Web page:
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Title: Linking topographic variation in belowground C processes with hydrological processes to improve Earth system models

Abstract

The effects of topography on belowground processes were investigated at the Susquehanna-Shale Hills Critical Zone Observatory in central Pennsylvania. Hill slope had stronger effects on aboveground biomass allocation than belowground allocation. Hills slope position affected the respiratory response to temperature with a 10-degree increase having more influence in slope positions characterized by higher moisture. A spatial distributed forest model that includes nitrogen transport was developed from a 1-dimensional biogeochemical model and a spatially distributed land surface hydrological model. This model can simulate the impact of topography-driven spatially-distributed soil moisture, soil temperature, solar radiation, and soil mineral N on watershed carbon processes. This project helped in the training of four PhD students.

Authors:
; ; ; ;
Publication Date:
Research Org.:
The Pennsylvania State University
Sponsoring Org.:
USDOE Office of Science (SC), Biological and Environmental Research (BER) (SC-23). Climate and Environmental Sciences Division
OSTI Identifier:
1478315
Report Number(s):
DOE-PSU-SC0012003
DOE Contract Number:  
SC0012003
Resource Type:
Technical Report
Country of Publication:
United States
Language:
English
Subject:
54 ENVIRONMENTAL SCIENCES; root production, modeling, carbon flux, soil moisture, root allocation

Citation Formats

Eissenstat, David, Kaye, Jason, Shi, Yuning, Davis, Kenneth, and Lin, Henry. Linking topographic variation in belowground C processes with hydrological processes to improve Earth system models. United States: N. p., 2018. Web. doi:10.2172/1478315.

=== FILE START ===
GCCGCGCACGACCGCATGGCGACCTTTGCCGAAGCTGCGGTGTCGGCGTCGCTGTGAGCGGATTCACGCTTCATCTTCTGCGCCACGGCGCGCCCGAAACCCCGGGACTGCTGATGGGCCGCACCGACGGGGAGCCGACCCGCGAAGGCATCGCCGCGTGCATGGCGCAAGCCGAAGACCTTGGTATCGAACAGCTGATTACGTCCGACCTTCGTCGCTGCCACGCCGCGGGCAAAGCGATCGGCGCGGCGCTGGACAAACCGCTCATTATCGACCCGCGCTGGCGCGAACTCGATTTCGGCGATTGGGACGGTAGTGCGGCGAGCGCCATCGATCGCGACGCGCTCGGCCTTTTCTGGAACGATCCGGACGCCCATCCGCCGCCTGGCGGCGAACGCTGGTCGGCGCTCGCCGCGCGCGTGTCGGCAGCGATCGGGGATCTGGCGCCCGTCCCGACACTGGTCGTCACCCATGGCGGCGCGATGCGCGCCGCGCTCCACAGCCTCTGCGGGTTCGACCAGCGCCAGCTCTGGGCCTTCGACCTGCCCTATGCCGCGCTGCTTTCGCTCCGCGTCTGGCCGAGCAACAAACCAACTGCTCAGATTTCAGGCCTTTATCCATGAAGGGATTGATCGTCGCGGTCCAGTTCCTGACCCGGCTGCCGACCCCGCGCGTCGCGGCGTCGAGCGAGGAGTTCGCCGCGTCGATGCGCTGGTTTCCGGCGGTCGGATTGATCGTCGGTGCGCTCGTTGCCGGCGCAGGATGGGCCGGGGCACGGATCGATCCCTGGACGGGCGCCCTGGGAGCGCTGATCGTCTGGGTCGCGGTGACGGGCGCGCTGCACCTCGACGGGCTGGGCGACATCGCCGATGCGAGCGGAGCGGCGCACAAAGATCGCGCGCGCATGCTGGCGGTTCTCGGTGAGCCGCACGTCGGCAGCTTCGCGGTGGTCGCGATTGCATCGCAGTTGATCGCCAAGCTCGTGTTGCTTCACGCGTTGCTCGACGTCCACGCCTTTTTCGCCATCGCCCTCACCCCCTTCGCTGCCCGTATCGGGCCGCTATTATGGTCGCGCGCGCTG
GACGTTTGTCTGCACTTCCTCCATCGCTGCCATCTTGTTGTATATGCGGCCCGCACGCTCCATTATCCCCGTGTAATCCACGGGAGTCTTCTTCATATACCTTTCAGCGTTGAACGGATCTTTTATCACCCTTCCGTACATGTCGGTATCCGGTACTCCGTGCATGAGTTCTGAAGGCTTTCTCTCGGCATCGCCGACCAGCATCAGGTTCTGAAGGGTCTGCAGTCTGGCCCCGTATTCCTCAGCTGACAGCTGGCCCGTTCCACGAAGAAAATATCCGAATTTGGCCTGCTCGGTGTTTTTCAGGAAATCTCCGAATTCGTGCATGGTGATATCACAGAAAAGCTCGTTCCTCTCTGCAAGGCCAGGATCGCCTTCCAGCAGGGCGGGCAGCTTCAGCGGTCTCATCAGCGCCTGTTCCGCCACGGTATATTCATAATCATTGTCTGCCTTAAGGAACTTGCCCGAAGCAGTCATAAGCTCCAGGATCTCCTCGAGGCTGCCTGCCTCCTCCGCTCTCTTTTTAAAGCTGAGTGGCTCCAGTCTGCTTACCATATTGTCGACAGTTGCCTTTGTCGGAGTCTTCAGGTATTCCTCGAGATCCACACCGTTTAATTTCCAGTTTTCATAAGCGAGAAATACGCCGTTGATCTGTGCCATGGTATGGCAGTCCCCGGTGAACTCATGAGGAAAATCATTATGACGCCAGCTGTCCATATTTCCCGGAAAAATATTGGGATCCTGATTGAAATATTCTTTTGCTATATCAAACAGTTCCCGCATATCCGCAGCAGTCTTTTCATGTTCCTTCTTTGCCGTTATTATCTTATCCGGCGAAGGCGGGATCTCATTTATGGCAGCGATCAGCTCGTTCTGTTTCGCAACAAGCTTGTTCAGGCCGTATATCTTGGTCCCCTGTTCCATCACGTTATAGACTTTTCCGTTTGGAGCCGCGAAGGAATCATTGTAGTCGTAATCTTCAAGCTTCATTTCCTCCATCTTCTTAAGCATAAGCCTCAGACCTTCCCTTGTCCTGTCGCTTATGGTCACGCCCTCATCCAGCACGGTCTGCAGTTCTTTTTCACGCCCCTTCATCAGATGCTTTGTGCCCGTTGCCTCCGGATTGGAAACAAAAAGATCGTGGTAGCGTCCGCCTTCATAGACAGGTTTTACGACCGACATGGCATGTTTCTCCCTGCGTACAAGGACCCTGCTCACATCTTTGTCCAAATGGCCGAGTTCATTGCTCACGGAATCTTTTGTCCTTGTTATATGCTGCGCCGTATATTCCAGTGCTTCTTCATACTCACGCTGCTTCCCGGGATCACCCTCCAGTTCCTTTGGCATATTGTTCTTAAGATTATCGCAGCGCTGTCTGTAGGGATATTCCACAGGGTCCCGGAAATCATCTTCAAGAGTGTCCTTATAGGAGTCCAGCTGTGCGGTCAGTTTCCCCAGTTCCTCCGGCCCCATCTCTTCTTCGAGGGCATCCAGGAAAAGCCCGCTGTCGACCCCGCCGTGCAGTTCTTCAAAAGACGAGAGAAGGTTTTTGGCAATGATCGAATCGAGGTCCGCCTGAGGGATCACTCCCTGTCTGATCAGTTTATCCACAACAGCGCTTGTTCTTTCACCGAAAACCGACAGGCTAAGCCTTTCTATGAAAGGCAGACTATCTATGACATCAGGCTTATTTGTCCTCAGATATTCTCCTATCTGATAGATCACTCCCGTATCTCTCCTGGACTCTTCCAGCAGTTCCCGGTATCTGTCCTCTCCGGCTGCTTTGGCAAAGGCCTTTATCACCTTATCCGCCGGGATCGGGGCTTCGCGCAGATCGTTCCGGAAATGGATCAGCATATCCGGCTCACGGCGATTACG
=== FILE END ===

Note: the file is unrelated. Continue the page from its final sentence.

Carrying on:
Eissenstat, David, Kaye, Jason, Shi, Yuning, Davis, Kenneth, & Lin, Henry. Linking topographic variation in belowground C processes with hydrological processes to improve Earth system models. United States. doi:10.2172/1478315.
Eissenstat, David, Kaye, Jason, Shi, Yuning, Davis, Kenneth, and Lin, Henry. Mon . "Linking topographic variation in belowground C processes with hydrological processes to improve Earth system models". United States. doi:10.2172/1478315. https://www.osti.gov/servlets/purl/1478315.
@article{osti_1478315,
title = {Linking topographic variation in belowground C processes with hydrological processes to improve Earth system models},
author = {Eissenstat, David and Kaye, Jason and Shi, Yuning and Davis, Kenneth and Lin, Henry},
abstractNote = {The effects of topography on belowground processes were investigated at the Susquehanna-Shale Hills Critical Zone Observatory in central Pennsylvania. Hill slope had stronger effects on aboveground biomass allocation than belowground allocation. Hills slope position affected the respiratory response to temperature with a 10-degree increase having more influence in slope positions characterized by higher moisture. A spatial distributed forest model that includes nitrogen transport was developed from a 1-dimensional biogeochemical model and a spatially distributed land surface hydrological model. This model can simulate the impact of topography-driven spatially-distributed soil moisture, soil temperature, solar radiation, and soil mineral N on watershed carbon processes. This project helped in the training of four PhD students.},
doi = {10.2172/1478315},
journal = {},
number = ,
volume = ,
place = {United States},
year = {2018},
month = {10}
}